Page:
Readers of the blog will remember that I have been following the debate and the cases on preemption of claims against manufacturers of generic drugs based on inadequate warnings (most recently here and here.)
In an interesting twist to the plot, now comes a decision of the Illinois Appellate Court involving a claim based on a design defect. In this case, called Guvenoz v. Target Corp., 2015 IL App (1st) 133940 (March 27, 2015), the plaintiff Guvenoz alleged that her husband, Lewis Guvenoz, suffered severe
brain damage and eventually died from a heart attack caused by
prescribed dosages of propoxyphene, a generic version of a brand name drug known as Darvocet. The plaintiff sued the manufacturer
manufactured of the generic version taken by her husband. Six months after the decedent's cardiac arrest resulted in anoxic
encephalopathy, the Food and Drug Administration banned Darvocet as
unreasonably dangerous. But Guvenoz argued the manufacturers knew about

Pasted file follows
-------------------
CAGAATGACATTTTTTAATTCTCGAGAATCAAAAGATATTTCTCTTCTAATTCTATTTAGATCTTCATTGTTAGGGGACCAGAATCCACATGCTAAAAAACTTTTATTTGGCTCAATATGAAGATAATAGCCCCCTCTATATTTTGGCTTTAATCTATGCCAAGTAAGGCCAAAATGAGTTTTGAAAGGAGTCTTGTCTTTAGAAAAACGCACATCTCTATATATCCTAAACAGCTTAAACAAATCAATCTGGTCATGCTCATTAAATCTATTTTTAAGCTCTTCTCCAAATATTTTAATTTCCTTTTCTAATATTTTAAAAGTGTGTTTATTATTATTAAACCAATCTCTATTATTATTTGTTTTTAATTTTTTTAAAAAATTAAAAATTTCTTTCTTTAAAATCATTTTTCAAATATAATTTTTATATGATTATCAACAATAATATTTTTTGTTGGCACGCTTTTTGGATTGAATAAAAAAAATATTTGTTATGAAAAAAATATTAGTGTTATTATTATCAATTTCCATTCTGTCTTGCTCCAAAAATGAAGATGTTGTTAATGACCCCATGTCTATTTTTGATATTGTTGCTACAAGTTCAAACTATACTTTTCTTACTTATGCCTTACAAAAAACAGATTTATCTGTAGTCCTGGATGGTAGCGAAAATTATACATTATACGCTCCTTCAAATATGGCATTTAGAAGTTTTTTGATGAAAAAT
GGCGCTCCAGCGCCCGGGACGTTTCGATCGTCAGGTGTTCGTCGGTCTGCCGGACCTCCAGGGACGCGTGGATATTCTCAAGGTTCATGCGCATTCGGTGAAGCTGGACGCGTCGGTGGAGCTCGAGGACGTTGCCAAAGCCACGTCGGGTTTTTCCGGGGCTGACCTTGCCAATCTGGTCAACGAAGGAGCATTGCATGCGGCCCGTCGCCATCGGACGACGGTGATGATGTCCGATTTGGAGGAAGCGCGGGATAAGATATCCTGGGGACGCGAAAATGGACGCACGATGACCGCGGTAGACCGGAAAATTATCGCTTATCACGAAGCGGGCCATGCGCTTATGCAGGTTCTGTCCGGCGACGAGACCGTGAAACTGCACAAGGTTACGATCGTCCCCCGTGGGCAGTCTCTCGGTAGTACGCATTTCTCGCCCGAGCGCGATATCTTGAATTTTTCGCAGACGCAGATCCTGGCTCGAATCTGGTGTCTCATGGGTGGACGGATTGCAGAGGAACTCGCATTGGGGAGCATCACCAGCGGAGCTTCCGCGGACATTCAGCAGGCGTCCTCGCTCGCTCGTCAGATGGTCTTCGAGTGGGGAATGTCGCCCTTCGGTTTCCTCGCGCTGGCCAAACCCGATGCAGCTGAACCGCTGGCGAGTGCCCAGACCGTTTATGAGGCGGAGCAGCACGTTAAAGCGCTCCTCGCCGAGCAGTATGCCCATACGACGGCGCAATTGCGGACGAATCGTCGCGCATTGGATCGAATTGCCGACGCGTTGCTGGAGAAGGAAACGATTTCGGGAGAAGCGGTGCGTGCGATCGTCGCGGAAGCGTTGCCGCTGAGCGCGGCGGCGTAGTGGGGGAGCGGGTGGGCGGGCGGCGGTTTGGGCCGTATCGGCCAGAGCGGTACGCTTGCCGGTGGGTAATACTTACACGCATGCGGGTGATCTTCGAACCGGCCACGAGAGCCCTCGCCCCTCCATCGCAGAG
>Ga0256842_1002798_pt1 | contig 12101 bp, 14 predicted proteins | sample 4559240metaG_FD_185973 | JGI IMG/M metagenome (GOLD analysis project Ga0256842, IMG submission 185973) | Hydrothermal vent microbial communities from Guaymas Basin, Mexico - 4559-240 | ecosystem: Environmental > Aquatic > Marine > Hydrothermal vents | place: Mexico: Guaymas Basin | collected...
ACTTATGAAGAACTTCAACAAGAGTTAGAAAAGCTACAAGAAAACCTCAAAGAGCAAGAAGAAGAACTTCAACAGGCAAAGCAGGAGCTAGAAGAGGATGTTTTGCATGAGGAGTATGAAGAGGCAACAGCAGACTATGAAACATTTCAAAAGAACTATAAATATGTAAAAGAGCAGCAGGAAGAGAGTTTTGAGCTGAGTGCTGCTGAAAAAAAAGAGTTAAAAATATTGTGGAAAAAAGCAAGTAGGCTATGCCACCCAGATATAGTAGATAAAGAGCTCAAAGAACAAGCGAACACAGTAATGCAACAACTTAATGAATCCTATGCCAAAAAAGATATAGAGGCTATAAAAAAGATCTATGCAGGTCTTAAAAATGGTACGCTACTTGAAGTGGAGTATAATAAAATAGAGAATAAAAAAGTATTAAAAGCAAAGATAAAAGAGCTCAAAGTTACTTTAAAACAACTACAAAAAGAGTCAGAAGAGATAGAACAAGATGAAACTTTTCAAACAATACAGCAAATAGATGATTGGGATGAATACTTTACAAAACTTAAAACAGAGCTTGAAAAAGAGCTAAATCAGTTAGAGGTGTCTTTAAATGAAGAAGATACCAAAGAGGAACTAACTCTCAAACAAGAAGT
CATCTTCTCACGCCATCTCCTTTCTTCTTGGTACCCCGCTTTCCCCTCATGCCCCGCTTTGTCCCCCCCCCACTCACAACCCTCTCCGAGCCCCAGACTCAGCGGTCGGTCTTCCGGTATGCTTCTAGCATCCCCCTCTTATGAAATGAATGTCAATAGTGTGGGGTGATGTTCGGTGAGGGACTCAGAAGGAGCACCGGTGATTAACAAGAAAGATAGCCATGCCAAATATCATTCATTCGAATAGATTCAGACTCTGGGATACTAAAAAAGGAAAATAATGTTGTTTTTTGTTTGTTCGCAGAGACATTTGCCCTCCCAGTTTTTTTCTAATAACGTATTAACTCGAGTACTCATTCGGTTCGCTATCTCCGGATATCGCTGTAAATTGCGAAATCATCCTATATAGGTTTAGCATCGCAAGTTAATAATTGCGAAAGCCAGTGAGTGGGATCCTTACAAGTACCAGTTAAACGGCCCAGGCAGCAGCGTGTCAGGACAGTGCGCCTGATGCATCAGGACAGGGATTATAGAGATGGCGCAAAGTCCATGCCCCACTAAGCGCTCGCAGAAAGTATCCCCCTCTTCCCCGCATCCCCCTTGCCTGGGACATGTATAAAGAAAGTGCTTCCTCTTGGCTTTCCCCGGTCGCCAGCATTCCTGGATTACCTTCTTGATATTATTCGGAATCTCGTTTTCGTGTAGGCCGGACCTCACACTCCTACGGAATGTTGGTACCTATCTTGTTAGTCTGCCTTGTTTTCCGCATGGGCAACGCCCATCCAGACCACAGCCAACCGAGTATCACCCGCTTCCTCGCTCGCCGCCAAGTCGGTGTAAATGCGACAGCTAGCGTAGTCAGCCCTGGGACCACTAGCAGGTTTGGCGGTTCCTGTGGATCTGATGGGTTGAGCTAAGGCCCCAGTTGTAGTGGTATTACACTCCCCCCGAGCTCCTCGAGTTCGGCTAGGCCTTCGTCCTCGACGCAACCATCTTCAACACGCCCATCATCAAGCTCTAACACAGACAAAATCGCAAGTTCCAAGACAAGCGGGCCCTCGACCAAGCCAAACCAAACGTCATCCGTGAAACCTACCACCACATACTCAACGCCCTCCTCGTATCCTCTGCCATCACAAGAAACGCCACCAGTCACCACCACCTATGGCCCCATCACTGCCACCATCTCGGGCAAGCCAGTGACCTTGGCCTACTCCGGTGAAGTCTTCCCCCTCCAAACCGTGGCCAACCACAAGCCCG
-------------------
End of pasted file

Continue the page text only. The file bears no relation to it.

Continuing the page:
correlations between Darvocet and fatal heart arrhythmias, knew the
medication wasn’t very effective and knew the risk of death and serious
injury outweighed the drug’s benefits.
Because the plaintiff argued that the drug was so dangerous and of so little benefit that it
should not have been manufactured or sold (the essence of a design defect claim), the crucial question of law for the Illinois Appellate
Court was whether Nicole Guvenoz’s state law claims were pre-empted by
the Bartlett/Mensing line of cases which hold state claims for inadequate warnings against manufacturers of generic drugs are pre-empted by federal law (because federal law forces them to use the exact same warnings used by brand name manufacturers).
Directly addressing this question, the court concluded that “the logic of Bartlett and Mensing does not apply to plaintiff’s claims, and their holdings do not pre-empt the state law claims in this case.” According to the court, the facts in the case at bar are very different from the facts in both Bartlett and Mensing. In the case at bar, plaintiff alleges that there was no group of
patients for whom the drug’s benefits outweighed its risks. By contrast,
in both Bartlett and Mensing, the drug was safe for
the vast majority of patients taking it, and only a “very small number
of patients” suffered an adverse and severe reaction. In the case at bar, plaintiff alleged that the drug was simply unsafe
and should not have been sold at all, and there was no warning which
could have cured the problem.